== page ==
'Every day last year, 30,000 people forced to flee due to violence'

A woman disembarks from an Italian military ship following a rescue operation at sea as part of the Frontex-coordinated Operation Triton. (AFP Photo)


The number of people displaced within their own countries was the worst in a generation last year, but there is little sign of governments taking action to deal with the problem, the Norwegian Refugee Council said on Wednesday.

"Every single day last year 30,000 men, women and children were forced out of their homes because of conflict and violence," the agency's Secretary General Jan Egeland told a news conference in Geneva.

The total number of displaced rose by 11 million to a record 38 million. That does not include people who left their country and became refugees abroad, although many of today's displaced become tomorrow's refugees, he said.

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Sudanese immigrants run behind a truck, which they hope to climb onto, in order to board a ferry to flee to Italy, in the western Greek town of Patras. (Reuters)

The U.N. refugee agency UNHCR has yet to compile refugee figures for 2014, but it put the total at 16.7 million at the end of 2013, and the number has grown since then. Egeland, a former top humanitarian official at the United Nations, was launching a report on displacement in 60 countries.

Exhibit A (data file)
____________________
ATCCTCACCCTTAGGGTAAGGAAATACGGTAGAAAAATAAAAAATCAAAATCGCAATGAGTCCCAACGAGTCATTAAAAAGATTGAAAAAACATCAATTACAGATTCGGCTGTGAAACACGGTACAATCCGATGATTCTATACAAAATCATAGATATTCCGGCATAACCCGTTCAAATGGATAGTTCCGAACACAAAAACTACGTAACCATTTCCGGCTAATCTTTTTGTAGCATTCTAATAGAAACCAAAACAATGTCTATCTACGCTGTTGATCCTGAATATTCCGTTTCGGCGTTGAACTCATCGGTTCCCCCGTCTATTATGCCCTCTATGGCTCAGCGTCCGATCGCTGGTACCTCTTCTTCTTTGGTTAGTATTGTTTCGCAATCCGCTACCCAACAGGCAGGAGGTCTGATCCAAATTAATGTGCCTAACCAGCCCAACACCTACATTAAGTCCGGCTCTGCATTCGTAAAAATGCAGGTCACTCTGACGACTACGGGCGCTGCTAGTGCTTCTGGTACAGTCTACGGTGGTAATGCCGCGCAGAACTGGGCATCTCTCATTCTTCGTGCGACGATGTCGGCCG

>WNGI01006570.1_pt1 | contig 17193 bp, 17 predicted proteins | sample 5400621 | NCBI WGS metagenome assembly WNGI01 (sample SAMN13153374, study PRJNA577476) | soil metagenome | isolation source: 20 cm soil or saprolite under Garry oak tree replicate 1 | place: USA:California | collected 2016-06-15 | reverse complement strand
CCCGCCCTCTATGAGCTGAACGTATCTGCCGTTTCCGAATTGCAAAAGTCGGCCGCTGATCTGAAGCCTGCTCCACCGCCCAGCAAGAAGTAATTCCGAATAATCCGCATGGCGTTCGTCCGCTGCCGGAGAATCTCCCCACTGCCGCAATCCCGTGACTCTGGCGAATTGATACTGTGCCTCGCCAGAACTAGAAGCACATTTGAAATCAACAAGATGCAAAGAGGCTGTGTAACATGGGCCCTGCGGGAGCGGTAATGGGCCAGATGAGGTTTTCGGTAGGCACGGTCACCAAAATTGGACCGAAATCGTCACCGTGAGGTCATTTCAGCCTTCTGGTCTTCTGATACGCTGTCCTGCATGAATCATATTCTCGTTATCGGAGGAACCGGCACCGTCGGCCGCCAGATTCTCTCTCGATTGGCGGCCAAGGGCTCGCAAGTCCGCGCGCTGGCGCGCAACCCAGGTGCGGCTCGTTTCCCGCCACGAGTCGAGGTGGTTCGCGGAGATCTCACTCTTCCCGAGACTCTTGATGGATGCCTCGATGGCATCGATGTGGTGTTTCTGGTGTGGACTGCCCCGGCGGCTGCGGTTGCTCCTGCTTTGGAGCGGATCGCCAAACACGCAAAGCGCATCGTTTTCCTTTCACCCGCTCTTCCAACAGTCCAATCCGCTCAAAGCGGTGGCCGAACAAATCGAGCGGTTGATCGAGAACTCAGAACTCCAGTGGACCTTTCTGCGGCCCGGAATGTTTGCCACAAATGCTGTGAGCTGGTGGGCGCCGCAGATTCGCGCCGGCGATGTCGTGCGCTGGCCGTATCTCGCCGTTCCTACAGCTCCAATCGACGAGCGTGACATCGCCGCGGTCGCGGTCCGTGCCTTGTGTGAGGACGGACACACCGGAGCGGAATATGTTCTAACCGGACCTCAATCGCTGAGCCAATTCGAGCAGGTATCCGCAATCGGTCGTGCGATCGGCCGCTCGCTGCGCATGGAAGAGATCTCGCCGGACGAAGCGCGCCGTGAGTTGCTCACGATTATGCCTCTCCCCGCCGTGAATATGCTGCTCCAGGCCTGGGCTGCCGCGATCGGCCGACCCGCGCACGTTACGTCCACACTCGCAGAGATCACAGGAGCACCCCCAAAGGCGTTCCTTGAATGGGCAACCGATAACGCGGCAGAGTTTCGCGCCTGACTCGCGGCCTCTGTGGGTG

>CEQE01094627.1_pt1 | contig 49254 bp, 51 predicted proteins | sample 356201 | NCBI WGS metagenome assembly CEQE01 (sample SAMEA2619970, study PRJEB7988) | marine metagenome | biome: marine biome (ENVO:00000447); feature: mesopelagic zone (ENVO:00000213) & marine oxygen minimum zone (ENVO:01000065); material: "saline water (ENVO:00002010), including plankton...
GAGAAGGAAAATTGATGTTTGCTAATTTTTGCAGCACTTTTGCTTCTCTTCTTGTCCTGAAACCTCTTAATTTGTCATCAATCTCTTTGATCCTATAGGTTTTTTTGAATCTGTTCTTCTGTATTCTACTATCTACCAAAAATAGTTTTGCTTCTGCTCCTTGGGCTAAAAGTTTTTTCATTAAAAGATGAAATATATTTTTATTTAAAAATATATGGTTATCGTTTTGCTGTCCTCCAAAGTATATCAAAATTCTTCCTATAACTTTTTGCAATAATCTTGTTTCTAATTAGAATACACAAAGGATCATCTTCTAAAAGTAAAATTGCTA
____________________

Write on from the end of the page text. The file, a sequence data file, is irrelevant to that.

Six out of every 10 people displaced in 2014 were in just five countries: Iraq, South Sudan, Syria, the Democratic Republic of Congo and Nigeria. Syria was now "the number one displacement country of this generation", with 7.6 million internally displaced and 4 million refugees, but stopping the problem was possible, Egeland said.

"It's as difficult and as simple to say United States, Russia, Iran, Saudi Arabia, Turkey: you have to sit down and send one signal into this conflict: stop it. You have to get your side to go to the negotiating table, and not just talk about the other side." Egeland said none of the humanitarian appeals for the main countries with displacement in 2015 - Iraq, Syria, Central African Republic and South Sudan - was more than 20 percent funded. "So, in some cases, it is not only the brutality of the armed men who make people move, it can also be the lack of minimum support."

Dealing with the issue required diplomatic, political, economic and social investment by governments, especially the world's major powers with the influence to stop wars, he said.

 

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